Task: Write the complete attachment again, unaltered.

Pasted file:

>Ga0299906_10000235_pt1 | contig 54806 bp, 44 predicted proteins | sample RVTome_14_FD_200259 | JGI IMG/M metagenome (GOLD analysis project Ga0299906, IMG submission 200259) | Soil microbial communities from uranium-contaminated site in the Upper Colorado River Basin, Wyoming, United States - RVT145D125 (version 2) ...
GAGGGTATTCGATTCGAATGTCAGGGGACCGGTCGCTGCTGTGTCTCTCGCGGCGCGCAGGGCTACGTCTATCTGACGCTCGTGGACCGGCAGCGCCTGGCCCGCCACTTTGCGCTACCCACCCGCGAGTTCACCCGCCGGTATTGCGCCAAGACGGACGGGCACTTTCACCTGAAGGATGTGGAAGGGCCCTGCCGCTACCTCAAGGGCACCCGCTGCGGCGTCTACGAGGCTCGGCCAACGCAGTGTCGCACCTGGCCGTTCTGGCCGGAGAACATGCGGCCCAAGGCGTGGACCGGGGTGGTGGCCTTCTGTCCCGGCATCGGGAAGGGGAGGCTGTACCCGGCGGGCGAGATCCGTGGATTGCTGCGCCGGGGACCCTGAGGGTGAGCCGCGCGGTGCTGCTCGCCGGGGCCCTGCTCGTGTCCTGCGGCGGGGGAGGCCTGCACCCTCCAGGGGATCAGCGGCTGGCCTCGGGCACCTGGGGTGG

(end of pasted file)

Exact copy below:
>Ga0299906_10000235_pt1 | contig 54806 bp, 44 predicted proteins | sample RVTome_14_FD_200259 | JGI IMG/M metagenome (GOLD analysis project Ga0299906, IMG submission 200259) | Soil microbial communities from uranium-contaminated site in the Upper Colorado River Basin, Wyoming, United States - RVT145D125 (version 2) ...
GAGGGTATTCGATTCGAATGTCAGGGGACCGGTCGCTGCTGTGTCTCTCGCGGCGCGCAGGGCTACGTCTATCTGACGCTCGTGGACCGGCAGCGCCTGGCCCGCCACTTTGCGCTACCCACCCGCGAGTTCACCCGCCGGTATTGCGCCAAGACGGACGGGCACTTTCACCTGAAGGATGTGGAAGGGCCCTGCCGCTACCTCAAGGGCACCCGCTGCGGCGTCTACGAGGCTCGGCCAACGCAGTGTCGCACCTGGCCGTTCTGGCCGGAGAACATGCGGCCCAAGGCGTGGACCGGGGTGGTGGCCTTCTGTCCCGGCATCGGGAAGGGGAGGCTGTACCCGGCGGGCGAGATCCGTGGATTGCTGCGCCGGGGACCCTGAGGGTGAGCCGCGCGGTGCTGCTCGCCGGGGCCCTGCTCGTGTCCTGCGGCGGGGGAGGCCTGCACCCTCCAGGGGATCAGCGGCTGGCCTCGGGCACCTGGGGTGG